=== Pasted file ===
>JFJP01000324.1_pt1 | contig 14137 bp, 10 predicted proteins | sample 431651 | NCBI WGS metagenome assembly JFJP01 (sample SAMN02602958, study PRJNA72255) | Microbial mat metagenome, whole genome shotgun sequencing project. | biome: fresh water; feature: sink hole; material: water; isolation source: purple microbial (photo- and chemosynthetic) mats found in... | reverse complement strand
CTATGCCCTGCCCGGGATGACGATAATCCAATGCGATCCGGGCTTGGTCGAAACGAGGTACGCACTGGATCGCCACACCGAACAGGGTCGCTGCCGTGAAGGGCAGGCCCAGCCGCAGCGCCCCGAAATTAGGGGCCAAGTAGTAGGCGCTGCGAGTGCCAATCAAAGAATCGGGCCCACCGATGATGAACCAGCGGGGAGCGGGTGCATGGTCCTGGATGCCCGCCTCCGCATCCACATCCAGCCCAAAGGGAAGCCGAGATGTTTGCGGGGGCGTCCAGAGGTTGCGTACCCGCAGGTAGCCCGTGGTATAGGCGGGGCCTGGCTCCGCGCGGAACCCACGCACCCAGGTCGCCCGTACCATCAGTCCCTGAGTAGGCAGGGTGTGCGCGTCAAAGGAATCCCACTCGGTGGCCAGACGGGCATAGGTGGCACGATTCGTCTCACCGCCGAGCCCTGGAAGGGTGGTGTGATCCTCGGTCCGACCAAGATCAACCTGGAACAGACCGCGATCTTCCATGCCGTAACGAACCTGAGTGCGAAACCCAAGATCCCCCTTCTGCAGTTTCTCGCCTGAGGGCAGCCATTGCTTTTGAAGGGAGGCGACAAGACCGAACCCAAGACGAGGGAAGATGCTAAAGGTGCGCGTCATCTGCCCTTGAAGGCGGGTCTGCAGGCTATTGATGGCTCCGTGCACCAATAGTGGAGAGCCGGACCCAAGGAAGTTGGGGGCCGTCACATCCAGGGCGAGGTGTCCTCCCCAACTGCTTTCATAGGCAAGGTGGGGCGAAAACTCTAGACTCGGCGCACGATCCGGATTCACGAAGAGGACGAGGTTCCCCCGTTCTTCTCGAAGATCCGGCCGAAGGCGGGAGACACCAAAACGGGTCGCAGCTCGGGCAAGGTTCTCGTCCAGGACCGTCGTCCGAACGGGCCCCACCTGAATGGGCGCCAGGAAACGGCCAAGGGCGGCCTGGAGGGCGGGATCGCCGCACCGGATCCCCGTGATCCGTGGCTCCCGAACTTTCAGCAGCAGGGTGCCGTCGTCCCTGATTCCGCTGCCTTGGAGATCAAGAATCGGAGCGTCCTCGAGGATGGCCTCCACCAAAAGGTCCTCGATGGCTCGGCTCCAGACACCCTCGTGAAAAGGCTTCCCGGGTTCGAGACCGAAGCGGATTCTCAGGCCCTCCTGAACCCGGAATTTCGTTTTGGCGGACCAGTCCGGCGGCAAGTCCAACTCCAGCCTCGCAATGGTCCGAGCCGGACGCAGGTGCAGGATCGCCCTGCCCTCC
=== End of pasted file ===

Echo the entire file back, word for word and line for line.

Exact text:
>JFJP01000324.1_pt1 | contig 14137 bp, 10 predicted proteins | sample 431651 | NCBI WGS metagenome assembly JFJP01 (sample SAMN02602958, study PRJNA72255) | Microbial mat metagenome, whole genome shotgun sequencing project. | biome: fresh water; feature: sink hole; material: water; isolation source: purple microbial (photo- and chemosynthetic) mats found in... | reverse complement strand
CTATGCCCTGCCCGGGATGACGATAATCCAATGCGATCCGGGCTTGGTCGAAACGAGGTACGCACTGGATCGCCACACCGAACAGGGTCGCTGCCGTGAAGGGCAGGCCCAGCCGCAGCGCCCCGAAATTAGGGGCCAAGTAGTAGGCGCTGCGAGTGCCAATCAAAGAATCGGGCCCACCGATGATGAACCAGCGGGGAGCGGGTGCATGGTCCTGGATGCCCGCCTCCGCATCCACATCCAGCCCAAAGGGAAGCCGAGATGTTTGCGGGGGCGTCCAGAGGTTGCGTACCCGCAGGTAGCCCGTGGTATAGGCGGGGCCTGGCTCCGCGCGGAACCCACGCACCCAGGTCGCCCGTACCATCAGTCCCTGAGTAGGCAGGGTGTGCGCGTCAAAGGAATCCCACTCGGTGGCCAGACGGGCATAGGTGGCACGATTCGTCTCACCGCCGAGCCCTGGAAGGGTGGTGTGATCCTCGGTCCGACCAAGATCAACCTGGAACAGACCGCGATCTTCCATGCCGTAACGAACCTGAGTGCGAAACCCAAGATCCCCCTTCTGCAGTTTCTCGCCTGAGGGCAGCCATTGCTTTTGAAGGGAGGCGACAAGACCGAACCCAAGACGAGGGAAGATGCTAAAGGTGCGCGTCATCTGCCCTTGAAGGCGGGTCTGCAGGCTATTGATGGCTCCGTGCACCAATAGTGGAGAGCCGGACCCAAGGAAGTTGGGGGCCGTCACATCCAGGGCGAGGTGTCCTCCCCAACTGCTTTCATAGGCAAGGTGGGGCGAAAACTCTAGACTCGGCGCACGATCCGGATTCACGAAGAGGACGAGGTTCCCCCGTTCTTCTCGAAGATCCGGCCGAAGGCGGGAGACACCAAAACGGGTCGCAGCTCGGGCAAGGTTCTCGTCCAGGACCGTCGTCCGAACGGGCCCCACCTGAATGGGCGCCAGGAAACGGCCAAGGGCGGCCTGGAGGGCGGGATCGCCGCACCGGATCCCCGTGATCCGTGGCTCCCGAACTTTCAGCAGCAGGGTGCCGTCGTCCCTGATTCCGCTGCCTTGGAGATCAAGAATCGGAGCGTCCTCGAGGATGGCCTCCACCAAAAGGTCCTCGATGGCTCGGCTCCAGACACCCTCGTGAAAAGGCTTCCCGGGTTCGAGACCGAAGCGGATTCTCAGGCCCTCCTGAACCCGGAATTTCGTTTTGGCGGACCAGTCCGGCGGCAAGTCCAACTCCAGCCTCGCAATGGTCCGAGCCGGACGCAGGTGCAGGATCGCCCTGCCCTCC